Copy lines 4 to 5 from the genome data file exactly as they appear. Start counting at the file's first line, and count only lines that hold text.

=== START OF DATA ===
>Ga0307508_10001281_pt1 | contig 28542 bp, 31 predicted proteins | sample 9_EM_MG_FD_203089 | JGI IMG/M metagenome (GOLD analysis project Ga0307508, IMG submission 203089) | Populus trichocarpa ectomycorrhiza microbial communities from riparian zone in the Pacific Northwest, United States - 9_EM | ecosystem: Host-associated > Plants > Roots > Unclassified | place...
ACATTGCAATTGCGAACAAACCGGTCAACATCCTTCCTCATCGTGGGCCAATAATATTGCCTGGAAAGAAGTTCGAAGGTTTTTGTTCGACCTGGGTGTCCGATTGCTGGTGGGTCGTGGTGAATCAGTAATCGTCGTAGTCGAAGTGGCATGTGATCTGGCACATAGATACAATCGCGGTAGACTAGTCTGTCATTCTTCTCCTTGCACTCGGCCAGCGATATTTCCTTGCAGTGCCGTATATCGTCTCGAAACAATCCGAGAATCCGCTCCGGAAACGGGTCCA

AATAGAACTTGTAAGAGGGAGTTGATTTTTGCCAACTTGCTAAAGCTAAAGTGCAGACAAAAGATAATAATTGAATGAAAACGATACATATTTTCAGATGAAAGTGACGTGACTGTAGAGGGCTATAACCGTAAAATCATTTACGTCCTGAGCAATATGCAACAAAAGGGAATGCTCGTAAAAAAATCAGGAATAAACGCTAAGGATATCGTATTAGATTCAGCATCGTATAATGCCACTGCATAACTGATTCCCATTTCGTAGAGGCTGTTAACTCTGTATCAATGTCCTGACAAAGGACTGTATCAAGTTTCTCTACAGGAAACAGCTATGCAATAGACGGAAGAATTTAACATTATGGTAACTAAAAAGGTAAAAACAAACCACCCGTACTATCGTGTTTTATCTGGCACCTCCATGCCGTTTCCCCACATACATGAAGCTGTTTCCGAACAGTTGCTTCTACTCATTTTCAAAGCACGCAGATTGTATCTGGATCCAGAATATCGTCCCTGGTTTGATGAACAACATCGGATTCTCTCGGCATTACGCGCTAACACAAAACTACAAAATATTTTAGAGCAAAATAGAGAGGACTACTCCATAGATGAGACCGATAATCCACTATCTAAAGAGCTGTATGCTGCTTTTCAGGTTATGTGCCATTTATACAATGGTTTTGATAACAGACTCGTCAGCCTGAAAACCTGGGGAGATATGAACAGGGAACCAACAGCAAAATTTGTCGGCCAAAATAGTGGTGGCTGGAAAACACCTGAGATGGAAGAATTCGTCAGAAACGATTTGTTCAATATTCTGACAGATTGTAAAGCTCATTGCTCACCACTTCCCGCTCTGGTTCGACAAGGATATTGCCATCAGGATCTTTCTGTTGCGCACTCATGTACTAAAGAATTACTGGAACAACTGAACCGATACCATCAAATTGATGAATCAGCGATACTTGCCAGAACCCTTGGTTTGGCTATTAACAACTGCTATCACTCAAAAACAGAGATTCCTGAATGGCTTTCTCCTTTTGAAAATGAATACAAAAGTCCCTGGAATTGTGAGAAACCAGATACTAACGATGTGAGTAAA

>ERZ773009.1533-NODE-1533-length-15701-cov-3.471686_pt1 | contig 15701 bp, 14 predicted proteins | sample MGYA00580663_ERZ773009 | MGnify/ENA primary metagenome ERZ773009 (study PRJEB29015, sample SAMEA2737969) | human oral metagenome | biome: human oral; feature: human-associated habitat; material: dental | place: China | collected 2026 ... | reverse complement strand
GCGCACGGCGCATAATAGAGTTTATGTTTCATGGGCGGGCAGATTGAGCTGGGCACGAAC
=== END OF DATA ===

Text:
>ERZ773009.1533-NODE-1533-length-15701-cov-3.471686_pt1 | contig 15701 bp, 14 predicted proteins | sample MGYA00580663_ERZ773009 | MGnify/ENA primary metagenome ERZ773009 (study PRJEB29015, sample SAMEA2737969) | human oral metagenome | biome: human oral; feature: human-associated habitat; material: dental | place: China | collected 2026 ... | reverse complement strand
GCGCACGGCGCATAATAGAGTTTATGTTTCATGGGCGGGCAGATTGAGCTGGGCACGAAC